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For the Week of April 26, 2010
Following last week’s news about UC boosting out-of-state enrollments and establishing wait lists for high school seniors, a MediaNews editorial in East Bay newspapers complained that “UC Berkeley’s decision to double the number of out-of-state admissions is a disservice to the 1,725 California students who will be forced to go elsewhere. It is also an insult to the state's taxpayers who provide more than $3 billion a year for the University of California system.”
Support for that position comes from a new report from the Public Policy Institute of California urging the state’s public colleges and universities to expand college eligibility and enrollment for California students. PPIC projects a shortage of 1 million educated workers by 2025. Author Hans Johnson says changes are needed to meet the needs of our knowledge-based economy. “There are other benefits, as well,” he added. “Higher eligibility and transfer rates would lead to a more diverse student body—racially, ethnically, and economically—on UC and CSU campuses.”
An Oakland journalist has asked the Alameda County Superior Court to force UC Berkeley police to return photos he took during a December 11 protest outside Chancellor Birgeneau’s home. David Moore claimed he had identified himself as a journalist but his camera was taken when he was arrested. The photos were never returned when charges were dropped.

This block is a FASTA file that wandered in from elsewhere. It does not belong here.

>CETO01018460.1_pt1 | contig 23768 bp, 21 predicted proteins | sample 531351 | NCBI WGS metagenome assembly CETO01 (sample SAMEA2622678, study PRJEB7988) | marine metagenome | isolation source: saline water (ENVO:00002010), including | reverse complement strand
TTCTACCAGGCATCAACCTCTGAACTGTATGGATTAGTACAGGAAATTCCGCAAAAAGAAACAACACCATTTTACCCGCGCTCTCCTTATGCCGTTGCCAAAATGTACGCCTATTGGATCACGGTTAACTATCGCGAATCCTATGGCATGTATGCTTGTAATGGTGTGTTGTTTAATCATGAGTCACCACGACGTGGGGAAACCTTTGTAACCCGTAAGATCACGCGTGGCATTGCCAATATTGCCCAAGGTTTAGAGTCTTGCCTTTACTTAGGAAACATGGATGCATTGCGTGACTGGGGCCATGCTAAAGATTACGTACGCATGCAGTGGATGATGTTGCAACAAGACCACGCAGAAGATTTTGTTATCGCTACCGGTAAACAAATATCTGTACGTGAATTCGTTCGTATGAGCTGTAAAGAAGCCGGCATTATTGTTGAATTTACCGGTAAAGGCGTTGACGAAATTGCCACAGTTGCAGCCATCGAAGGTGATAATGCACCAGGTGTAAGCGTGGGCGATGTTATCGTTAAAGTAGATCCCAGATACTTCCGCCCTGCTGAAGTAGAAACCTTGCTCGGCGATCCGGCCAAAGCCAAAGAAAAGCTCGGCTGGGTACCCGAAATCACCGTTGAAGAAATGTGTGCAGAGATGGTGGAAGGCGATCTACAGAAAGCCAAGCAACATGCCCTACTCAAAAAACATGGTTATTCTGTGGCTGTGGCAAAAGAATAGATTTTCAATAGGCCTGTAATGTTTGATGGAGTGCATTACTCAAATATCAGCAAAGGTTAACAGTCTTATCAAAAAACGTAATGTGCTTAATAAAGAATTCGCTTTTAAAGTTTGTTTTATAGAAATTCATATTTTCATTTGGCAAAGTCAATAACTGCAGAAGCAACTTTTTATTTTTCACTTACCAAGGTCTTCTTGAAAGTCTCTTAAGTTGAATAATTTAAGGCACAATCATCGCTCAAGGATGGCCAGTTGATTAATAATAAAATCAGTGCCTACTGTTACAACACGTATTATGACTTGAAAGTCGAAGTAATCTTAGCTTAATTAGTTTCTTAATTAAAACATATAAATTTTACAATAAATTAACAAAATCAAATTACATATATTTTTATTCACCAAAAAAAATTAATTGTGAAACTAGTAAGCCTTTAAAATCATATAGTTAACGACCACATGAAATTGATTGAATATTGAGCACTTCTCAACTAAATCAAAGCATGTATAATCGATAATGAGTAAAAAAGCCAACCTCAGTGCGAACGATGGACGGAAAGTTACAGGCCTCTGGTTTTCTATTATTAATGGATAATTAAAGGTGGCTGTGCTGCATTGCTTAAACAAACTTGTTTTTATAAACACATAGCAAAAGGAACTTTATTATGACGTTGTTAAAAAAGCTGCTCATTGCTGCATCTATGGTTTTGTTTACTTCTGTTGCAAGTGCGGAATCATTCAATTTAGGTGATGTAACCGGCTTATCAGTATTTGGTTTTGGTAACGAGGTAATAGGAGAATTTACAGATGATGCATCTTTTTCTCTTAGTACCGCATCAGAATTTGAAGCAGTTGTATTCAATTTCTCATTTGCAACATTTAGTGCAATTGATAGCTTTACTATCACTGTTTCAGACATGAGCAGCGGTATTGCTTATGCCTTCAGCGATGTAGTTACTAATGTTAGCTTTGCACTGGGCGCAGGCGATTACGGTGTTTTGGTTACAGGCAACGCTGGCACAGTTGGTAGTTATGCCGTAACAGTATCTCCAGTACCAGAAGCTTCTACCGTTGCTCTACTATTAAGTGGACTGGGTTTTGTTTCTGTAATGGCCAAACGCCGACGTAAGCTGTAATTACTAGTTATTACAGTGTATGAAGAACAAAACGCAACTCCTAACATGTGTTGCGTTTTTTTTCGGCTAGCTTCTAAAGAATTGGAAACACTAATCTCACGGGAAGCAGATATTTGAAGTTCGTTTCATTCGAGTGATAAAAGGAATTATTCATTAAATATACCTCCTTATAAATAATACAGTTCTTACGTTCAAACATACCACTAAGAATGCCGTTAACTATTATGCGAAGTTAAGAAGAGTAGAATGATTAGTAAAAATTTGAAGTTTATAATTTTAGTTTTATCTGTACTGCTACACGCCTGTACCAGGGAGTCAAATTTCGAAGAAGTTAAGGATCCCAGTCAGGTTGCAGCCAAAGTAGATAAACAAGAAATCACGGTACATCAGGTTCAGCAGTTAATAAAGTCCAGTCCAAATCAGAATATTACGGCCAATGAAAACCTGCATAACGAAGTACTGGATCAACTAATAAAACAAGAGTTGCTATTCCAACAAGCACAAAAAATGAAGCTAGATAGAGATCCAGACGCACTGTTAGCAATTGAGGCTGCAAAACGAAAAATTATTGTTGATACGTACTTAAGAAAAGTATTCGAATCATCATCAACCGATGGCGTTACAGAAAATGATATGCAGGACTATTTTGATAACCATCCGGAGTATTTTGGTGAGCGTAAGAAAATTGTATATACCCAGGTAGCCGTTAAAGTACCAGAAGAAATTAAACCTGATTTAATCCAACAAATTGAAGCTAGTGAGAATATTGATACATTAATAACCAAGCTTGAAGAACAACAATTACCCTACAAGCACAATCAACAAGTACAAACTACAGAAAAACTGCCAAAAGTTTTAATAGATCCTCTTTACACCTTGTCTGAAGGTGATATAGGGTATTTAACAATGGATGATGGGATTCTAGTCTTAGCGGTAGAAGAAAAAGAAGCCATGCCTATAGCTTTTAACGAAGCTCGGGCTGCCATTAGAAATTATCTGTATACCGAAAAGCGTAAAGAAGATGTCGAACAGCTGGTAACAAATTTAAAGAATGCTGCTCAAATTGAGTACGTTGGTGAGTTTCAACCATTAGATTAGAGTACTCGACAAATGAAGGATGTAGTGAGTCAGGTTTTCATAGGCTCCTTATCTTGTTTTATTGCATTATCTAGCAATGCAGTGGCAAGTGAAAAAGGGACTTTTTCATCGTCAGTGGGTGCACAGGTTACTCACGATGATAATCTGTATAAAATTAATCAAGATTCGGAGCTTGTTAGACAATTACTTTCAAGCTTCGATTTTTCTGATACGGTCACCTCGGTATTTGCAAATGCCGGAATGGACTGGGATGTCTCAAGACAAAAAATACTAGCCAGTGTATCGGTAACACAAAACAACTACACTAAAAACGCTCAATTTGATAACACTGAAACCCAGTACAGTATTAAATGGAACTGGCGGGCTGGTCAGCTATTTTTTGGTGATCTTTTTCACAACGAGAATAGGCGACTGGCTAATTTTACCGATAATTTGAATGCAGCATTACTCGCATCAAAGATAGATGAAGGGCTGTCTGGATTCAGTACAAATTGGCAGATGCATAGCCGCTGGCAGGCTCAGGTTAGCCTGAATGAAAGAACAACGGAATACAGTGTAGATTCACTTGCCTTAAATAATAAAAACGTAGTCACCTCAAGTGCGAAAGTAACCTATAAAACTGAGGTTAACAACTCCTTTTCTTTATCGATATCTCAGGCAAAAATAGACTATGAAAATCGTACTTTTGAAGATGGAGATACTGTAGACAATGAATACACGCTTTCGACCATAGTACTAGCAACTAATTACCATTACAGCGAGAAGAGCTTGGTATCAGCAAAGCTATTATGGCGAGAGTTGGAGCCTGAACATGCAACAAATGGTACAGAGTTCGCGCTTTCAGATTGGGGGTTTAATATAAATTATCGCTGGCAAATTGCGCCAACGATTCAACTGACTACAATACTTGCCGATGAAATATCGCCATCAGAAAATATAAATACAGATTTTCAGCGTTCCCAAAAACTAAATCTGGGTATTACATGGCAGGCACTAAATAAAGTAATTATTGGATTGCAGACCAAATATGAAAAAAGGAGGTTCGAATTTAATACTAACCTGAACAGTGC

UC Berkeley’s Academic Senate heard last week that officials of intercollegiate athletics hadn’t realized they were running a multimillion-dollar deficit because expenses hadn’t been properly tracked. At the end of the meeting, Charles Schwartz (professor emeritus, physics) presented a resolution for the senate to create a special committee to "collect, study and formulate a set of reform proposals concerning the governance and leadership" of the UC system. The senate will issue a mail ballot to vote on the resolution.
To a number of professors, Chancellor Birgeneau’s “special” council to advise him about the money-losing athletics department “flouts the faculty’s clear position,” violates university rules, and is special “mainly for its one-sidedness.”
If you are a UC administrative professional and haven’t asked your coworkers to sign a commitment card for the union, please do so today. All administrative professionals are also welcome to become members of UPTE, with all the associated rights and benefits.